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Old 08-11-2007, 02:44 AM   #8
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Oh, and in the case of Blade Runner, at least they didn't name the movie Do Androids Dream Of Electric Sheep... which would have been worse since it was based on that but not a faithful representation of it. And of course a film would be different to the book, but to take bold liberties and cheapen the story just so you can call it your own is just wrong.
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Old 08-11-2007, 02:58 AM   #9
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No Brisk Nap I do not think it is ok to change someone's story simply because one wants to make it more entertaining for the average movie goer. Why then don't these people come up with their own original screenplays and leave other people's creations alone? Because they can't. Practically nothing in Hollywood is original. It is easier to use games, other films, plays, and books.
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Old 08-12-2007, 12:08 AM   #10
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It was a joke you silly man. Parasites, suck... you know... leeches, worms... etc.
I know. It was the "rosy ass" bit I thought was OTT.
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Old 08-12-2007, 12:50 AM   #11
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It is the current vogue for translating literally between page and screen that is parasitic.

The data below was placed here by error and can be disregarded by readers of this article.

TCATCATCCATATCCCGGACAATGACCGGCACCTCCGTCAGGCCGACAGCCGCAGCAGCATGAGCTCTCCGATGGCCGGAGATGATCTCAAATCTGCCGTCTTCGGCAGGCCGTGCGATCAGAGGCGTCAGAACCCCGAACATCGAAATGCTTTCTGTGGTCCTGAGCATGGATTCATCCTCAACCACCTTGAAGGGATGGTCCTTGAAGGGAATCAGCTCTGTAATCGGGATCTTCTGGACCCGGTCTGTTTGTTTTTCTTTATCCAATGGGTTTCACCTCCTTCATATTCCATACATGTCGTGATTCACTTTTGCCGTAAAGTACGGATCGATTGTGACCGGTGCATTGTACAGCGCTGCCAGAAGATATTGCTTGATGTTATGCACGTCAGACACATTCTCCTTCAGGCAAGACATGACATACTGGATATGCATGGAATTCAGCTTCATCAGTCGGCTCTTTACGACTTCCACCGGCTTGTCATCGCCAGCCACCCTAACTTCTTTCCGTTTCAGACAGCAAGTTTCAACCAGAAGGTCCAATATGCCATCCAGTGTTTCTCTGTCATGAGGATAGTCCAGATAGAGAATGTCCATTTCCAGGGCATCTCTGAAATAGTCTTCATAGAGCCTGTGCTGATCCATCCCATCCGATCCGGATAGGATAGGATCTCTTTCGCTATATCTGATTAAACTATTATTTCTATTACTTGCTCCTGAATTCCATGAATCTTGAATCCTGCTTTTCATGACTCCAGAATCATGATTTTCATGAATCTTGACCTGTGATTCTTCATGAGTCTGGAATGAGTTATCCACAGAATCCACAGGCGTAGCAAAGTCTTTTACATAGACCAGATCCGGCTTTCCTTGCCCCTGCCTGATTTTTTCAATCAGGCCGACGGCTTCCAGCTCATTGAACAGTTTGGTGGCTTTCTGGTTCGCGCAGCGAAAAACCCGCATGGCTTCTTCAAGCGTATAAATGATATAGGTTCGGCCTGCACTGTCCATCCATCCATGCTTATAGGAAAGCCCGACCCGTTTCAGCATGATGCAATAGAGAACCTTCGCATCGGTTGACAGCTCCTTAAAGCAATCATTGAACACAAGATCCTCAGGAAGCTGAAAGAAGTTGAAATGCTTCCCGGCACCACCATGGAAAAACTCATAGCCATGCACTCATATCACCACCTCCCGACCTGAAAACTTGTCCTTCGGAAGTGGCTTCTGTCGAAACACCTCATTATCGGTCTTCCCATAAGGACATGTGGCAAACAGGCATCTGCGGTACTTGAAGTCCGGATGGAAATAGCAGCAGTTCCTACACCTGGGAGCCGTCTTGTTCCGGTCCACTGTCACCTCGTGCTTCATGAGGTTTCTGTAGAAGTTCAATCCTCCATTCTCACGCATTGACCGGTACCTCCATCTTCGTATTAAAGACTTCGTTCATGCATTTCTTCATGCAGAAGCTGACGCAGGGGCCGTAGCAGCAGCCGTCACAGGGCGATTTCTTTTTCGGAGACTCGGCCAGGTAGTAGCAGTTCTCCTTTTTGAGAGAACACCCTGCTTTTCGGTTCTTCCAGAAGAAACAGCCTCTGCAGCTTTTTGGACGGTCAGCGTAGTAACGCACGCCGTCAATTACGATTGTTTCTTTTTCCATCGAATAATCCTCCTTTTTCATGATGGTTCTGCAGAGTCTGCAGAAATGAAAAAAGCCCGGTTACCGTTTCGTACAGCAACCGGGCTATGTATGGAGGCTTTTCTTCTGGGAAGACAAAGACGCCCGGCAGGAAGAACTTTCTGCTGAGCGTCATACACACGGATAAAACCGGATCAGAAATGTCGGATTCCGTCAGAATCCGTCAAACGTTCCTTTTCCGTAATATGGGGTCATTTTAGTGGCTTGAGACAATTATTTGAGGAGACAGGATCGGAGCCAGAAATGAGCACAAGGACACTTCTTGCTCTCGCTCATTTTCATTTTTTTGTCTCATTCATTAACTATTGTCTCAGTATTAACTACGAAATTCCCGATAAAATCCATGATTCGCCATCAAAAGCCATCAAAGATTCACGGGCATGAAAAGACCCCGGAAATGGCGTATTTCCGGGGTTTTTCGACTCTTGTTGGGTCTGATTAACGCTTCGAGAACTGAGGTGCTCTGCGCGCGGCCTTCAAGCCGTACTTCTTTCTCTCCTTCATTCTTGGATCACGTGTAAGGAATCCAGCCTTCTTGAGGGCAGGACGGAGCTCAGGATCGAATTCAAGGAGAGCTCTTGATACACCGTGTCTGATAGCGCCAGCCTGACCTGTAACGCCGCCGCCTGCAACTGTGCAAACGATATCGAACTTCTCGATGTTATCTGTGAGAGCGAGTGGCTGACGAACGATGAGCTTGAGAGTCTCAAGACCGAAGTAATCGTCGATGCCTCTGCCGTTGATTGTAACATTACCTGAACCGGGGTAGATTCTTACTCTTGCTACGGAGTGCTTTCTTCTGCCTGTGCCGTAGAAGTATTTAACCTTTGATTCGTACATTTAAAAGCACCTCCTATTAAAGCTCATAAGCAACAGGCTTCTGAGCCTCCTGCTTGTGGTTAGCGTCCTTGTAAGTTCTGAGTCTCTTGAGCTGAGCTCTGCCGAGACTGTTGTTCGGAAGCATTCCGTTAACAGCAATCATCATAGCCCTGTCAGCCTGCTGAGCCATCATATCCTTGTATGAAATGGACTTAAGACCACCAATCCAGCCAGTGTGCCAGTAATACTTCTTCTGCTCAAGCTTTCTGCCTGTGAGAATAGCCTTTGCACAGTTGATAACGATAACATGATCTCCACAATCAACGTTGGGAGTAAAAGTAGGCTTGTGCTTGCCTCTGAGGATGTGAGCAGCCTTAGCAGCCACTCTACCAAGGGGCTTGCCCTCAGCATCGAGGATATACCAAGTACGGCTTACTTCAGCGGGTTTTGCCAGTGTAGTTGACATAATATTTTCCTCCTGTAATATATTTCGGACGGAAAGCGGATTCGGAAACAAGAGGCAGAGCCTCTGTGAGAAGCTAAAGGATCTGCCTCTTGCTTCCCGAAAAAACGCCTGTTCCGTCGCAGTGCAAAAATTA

I don't know if I'd call that parasitic, but most of the best adaptations I've seen are those in which the people involved had their own vision that goes a little further than the content of the book in question (plus pictures!).

I might as well ask:What's the point in that? Same goes for any adaptation of any kind, naturally.

I'm puzzled that some people prefer the made for TV adaptation of The Shining simply because it sticks closer to the source material. Yuck..
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Old 08-12-2007, 07:48 AM   #12
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No Brisk Nap I do not think it is ok to change someone's story simply because one wants to make it more entertaining for the average movie goer.
What about changing it to make it better?

Quote:
Why then don't these people come up with their own original screenplays and leave other people's creations alone? Because they can't.
Because you end up with movies like The Godfather and Apocalypse Now, and Stanley Kubrick's movies.
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Old 08-12-2007, 08:38 AM   #13